I’d been out of town for a month when my girlfriend told me she’d adopted a stray kitten who’d shown up at her door, refusing to leave. I wasn’t excited. I’d lived most of my life with one cat or another, and the sum total of my experiences had left me with a distinct sense of indifference. About the same, I think, as they feel about me.
I dislike labels, but it’s safe to say I’m a dog person. I don’t love all dogs, but for every dog whose company I don’t enjoy, I can almost always find an owner whose caretaking, or lack thereof, is to blame. Not so with cats. They are far too much their own entities for my comfort. They don’t particularly care what I do or do not want them to do, and they don’t want to please me, or any other human, nearly enough. So, when my girlfriend (now wife) said that she, and by implication we, were now the owners of a cat, I was expecting another round of the apathetic space-sharing I’d come to associate with “having” a cat.
I was wrong. Oliver, the skinny, big-tailed kitten who’d one day grow into a big, normal-tailed tabby cat, is kind of awesome. I won’t bore you with stories about how he taught me to help him hunt doves (the stupidest of all birds, I’m convinced), or how he became best friends with a rabbit, copying its habits and sometimes sleeping next to its burrow, or even how he learned to sing along with my now-wife, adding mostly on-beat meows to counterpoint her a cappella renditions of “You Are My Sunshine” and “Can’t Take My Eyes Off of You.” I won’t go into detail because you don’t care. I’ve been told too many of those stories at parties, before meetings, and during cigarette breaks to believe anything else.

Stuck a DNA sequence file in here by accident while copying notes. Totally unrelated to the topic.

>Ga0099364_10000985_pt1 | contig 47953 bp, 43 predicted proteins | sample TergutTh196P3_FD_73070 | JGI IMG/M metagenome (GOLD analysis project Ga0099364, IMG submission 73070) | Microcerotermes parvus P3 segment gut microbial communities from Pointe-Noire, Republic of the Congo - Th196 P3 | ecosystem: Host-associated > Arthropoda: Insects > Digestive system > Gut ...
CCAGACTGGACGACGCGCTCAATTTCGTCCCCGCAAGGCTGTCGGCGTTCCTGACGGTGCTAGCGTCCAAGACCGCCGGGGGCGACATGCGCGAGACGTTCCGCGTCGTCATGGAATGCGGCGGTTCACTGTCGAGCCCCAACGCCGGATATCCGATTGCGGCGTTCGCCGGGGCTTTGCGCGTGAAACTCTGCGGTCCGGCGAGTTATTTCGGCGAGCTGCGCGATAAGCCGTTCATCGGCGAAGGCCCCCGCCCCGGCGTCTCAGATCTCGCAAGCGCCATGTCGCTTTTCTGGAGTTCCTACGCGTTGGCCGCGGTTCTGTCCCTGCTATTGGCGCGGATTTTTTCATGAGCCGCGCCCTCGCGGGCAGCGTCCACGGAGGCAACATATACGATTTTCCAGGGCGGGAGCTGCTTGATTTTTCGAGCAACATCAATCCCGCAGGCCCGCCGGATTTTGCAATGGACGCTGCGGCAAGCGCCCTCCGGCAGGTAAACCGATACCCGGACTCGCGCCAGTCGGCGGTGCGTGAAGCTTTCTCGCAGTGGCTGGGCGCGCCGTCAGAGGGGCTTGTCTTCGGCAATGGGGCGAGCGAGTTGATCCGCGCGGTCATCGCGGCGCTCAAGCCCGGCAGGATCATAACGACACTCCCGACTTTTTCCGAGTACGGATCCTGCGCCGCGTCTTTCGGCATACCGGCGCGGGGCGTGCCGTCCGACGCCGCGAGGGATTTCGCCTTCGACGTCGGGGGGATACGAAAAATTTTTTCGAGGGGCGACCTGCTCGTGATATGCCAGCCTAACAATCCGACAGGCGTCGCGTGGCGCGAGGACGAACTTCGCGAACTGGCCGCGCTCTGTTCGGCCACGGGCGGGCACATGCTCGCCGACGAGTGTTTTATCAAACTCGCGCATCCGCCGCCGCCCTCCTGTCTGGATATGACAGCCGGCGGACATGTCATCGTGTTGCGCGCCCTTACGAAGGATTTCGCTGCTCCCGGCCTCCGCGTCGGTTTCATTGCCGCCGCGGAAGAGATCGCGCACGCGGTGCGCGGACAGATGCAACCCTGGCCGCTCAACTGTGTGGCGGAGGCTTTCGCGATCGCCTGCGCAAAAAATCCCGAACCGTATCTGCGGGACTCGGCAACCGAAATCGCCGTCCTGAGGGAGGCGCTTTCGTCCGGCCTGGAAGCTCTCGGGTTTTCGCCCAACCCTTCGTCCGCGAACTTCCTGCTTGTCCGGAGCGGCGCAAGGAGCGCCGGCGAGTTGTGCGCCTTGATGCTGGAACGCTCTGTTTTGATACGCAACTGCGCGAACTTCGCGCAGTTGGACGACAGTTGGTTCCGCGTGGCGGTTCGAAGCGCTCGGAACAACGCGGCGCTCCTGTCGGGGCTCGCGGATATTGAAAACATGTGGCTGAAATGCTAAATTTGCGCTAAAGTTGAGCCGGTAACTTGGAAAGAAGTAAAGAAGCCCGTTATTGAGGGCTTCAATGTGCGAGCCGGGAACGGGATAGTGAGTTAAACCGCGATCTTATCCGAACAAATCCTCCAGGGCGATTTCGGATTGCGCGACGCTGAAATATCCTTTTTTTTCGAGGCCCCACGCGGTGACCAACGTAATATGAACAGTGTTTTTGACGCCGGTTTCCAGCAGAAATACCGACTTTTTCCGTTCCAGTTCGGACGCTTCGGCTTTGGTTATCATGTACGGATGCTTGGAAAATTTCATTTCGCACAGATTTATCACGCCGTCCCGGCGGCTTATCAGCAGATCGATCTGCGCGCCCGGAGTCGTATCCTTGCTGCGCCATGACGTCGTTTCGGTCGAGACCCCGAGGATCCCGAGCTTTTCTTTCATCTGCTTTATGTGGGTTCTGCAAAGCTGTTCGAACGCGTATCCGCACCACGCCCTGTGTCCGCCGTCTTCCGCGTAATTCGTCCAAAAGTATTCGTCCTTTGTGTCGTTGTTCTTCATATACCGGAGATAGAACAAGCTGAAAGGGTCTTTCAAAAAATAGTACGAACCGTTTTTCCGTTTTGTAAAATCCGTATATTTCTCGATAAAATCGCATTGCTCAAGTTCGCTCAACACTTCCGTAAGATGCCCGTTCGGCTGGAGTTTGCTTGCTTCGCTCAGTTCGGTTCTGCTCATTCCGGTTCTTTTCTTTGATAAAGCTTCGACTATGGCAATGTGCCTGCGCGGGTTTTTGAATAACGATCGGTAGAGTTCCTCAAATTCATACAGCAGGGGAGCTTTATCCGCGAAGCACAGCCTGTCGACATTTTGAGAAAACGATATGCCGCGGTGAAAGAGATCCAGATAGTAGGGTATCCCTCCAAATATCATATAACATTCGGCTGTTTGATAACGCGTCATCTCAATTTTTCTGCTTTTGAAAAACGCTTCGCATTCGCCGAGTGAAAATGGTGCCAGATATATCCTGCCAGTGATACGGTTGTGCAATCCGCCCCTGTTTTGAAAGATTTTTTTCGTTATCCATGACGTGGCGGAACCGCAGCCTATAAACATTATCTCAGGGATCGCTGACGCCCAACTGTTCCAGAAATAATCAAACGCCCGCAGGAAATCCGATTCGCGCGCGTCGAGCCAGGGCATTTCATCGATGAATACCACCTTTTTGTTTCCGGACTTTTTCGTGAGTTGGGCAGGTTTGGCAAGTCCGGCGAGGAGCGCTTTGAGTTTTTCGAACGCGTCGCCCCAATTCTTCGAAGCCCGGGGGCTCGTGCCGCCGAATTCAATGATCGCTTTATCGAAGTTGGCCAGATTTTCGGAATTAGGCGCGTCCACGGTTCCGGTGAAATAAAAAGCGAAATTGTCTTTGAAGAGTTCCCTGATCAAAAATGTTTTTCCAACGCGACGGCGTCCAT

But to repeat: Oliver is awesome. And while I wouldn’t go so far as to say he’s converted me from a dog person to a cat person, as I plan on getting a dog again soon, Oliver’s made me rethink my apathy towards cats. Some cats, at least. Over the past three years, I’ve learned to think of Oliver as more dog than cat. A tiny, lazy, selfish, independent dog who doesn’t listen and only sometimes wants to play fetch, but for a cat, that’s saying something.
If he can do all this, getting me to (sort of) change my mind about something I feel strongly about, then maybe there’s hope for my species after all.